5 Focus on the end result

When you’re doing physical decluttering, focus on the space you’re gaining and how you’d like to use it for the things you’re keeping, rather than what you’re getting rid of. Planning how you want to use your new clear spaces can be really exciting and provide the incentive to get you going.

 

If you’re still wondering how to get started on your project, why not try a fun ‘Show and Tell’ video call with your friends? One of my clients has been inviting her friends each week to show and tell a category such as shoes, scarves or bags. In preparation for these weekly calls, everyone has been decluttering and organising their belongings and storage ready to show. Lockdown creativity with great results!

Many APDO professional organisers are working remotely during the COVID-19 lockdown, offering “virtual” sessions over the internet and phone. If you are looking for support or accountability you can browse APDO’s “Find an organiser” page to find an organiser to help you.

 

Click here to read more blog posts from APDO

Functional furniture: helping your home work for you

If you’re struggling to find space in your home for all of your belongings, it might be time to declutter! But what happens when you’ve whittled everything down to what you need and you still can’t find enough space? Professional APDO Organiser Krista Thompson (Zen Den Oxford) is here with her top tips on buying functional furniture, to help your space work best for you.

Whether you’re on the market to replace an old piece of furniture or looking to add to your current collection, furniture shopping can be really exciting. Colours, trends and size are all really popular criteria when it comes to getting that perfect piece, but one thing that often gets overlooked is storage. With stores like IKEA at the forefront of practical design, other companies are beginning to see the importance of multi-functional furniture and we are a bit spoiled for choice.  So whether you’re struggling for shoe storage or can’t find anywhere to put the spare linens, check out the list below to see my recommendations.

Bedroom

Bed Storage: This probably seems like the most obvious one, but a bed that has drawers in it or lifts up to reveal storage space is key for things like spare bedding and seasonal clothes. Since this extra storage tends to be relatively small, it can be useful to use vacuum bags to make big piles of clothes a fraction of their size to fit better.

Bed Storage

Loft/bunk Beds: These are usually more useful for children as you can have a whole desk and wardrobe area under the bed while still having enough space above to function, but if you have high ceilings and limited square footage this is a great solution. They are a huge space saver, especially in single box rooms and studio apartments where having a bed, wardrobe and desk would be too cramped.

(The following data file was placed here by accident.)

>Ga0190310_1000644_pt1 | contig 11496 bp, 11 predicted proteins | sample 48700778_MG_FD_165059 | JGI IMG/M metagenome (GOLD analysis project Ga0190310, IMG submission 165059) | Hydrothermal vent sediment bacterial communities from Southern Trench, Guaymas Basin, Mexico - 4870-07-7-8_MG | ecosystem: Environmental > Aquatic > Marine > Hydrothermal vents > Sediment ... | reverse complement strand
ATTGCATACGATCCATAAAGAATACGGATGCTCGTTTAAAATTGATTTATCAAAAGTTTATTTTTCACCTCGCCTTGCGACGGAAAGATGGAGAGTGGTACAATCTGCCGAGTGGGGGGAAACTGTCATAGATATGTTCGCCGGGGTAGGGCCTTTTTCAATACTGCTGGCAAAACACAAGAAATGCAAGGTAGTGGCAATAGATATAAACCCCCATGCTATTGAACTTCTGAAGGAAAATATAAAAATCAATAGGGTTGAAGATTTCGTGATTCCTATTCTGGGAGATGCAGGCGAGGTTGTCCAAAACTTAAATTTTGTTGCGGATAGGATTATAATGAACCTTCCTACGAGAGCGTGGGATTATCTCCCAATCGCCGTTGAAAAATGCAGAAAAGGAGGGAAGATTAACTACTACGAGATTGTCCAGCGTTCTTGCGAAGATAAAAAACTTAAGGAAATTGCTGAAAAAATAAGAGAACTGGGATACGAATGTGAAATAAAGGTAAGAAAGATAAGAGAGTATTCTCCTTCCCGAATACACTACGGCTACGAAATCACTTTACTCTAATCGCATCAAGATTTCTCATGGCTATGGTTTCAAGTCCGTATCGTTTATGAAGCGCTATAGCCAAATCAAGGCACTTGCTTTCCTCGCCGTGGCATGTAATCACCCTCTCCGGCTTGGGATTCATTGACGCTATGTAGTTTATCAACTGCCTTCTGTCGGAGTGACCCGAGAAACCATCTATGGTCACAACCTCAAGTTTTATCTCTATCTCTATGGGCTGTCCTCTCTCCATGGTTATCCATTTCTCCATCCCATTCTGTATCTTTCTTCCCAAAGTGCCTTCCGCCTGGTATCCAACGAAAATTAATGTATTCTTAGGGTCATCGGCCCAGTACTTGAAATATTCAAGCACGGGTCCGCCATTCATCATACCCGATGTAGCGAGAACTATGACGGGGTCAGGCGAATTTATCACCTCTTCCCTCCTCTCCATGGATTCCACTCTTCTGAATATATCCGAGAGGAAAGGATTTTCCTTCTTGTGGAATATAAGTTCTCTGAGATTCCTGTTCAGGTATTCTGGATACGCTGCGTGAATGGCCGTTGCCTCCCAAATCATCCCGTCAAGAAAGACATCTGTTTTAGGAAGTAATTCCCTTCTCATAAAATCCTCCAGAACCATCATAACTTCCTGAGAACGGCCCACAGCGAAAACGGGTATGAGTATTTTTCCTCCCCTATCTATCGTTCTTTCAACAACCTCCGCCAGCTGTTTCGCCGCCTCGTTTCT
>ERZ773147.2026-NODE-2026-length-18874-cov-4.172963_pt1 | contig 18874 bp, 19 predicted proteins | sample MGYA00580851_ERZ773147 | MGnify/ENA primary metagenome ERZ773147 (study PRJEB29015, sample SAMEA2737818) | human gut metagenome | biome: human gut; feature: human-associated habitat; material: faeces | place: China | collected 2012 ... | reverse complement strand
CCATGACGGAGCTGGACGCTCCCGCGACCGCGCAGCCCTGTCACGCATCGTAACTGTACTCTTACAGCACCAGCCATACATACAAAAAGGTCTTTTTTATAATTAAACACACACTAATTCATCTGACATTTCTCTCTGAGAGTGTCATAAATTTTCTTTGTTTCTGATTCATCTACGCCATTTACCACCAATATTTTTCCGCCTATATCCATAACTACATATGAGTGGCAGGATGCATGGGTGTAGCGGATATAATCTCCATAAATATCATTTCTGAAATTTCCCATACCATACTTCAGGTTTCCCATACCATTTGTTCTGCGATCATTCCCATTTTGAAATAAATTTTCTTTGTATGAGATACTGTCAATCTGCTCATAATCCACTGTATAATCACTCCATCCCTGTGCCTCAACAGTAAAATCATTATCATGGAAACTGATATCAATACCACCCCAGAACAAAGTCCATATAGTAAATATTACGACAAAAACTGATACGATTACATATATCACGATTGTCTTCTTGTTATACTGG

Living Room

Coffee Table: A coffee table doesn’t have to be just four legs and a flat surface. In fact, a coffee table doesn’t have to be a coffee table at all. We bought a large wooden chest that we up-cycled which looks great in the space and holds all of our guest linens. If you have collections that you want to put on display, you can get a display table where your valuables can be seen under the glass, keeping your other surfaces clear.

Coffee Table

A glass coffee table displaying a book collection

Ottoman/Footstool: There are so many options for ottomans and foot stools that have storage under the top. We store our table clothes, napkins and place-mats in ours, as we have a living-dining room combination without any built in storage. Other ideas might include seasonal decorations, spare candles or even kids toys.

TV Unit: This one may also seem a little obvious, but it’s very handy to have a TV unit that has a few drawers and cupboards. DVDs are on the decline and we’re starting to move towards streaming everything, but it’s still quite convenient to have a place where you can store your movies, video games and other electronics. We use ours for spare candles, board games and puzzles, which is perfect because we use them in the same room that we watch TV.

Office

Fold Up Desk: Whether or not you work from home, it is very handy to have a space in your home where you can accomplish your “life admin”. If you don’t have a space where you can pop a full sized desk, there are desks that drill into the wall and fold down into a small desk that can hold a laptop. When you’re finished, you can pop it back up and out of the way again. Just search “floating desk” or “foldaway desk” in your search engine to find the best one for you.

Entrance

Shoe Storage: Shoes seem to be one of the biggest struggles that we all have, and the tiny little wooden slatted shoe racks are not doing it for anyone who doesn’t live alone. One way to store your shoes while also hiding them in a classy way is using shoe cabinets. This conceals them, while also using very little space horizontally, allowing for more room to move around in a small entryway. The other useful thing about these is that you can pop a small tray on the top for keys and post. Another great piece of furniture for this purpose is a good sitting bench that has shoe storage under the cushion.

If you’re thinking about getting some new functional furniture, have a think about what it actually is that you need storing. Once you know how much storage you need, you’ll have a better idea of what functional piece works in your home. If you need help with this research, feel free to reach out to a Professional Organiser near you by using APDO’s Find an Organiser Page. If you’re looking for tips on how to organise the storage properly, check out our recent blog post on 5 top tips on making the most of your storage.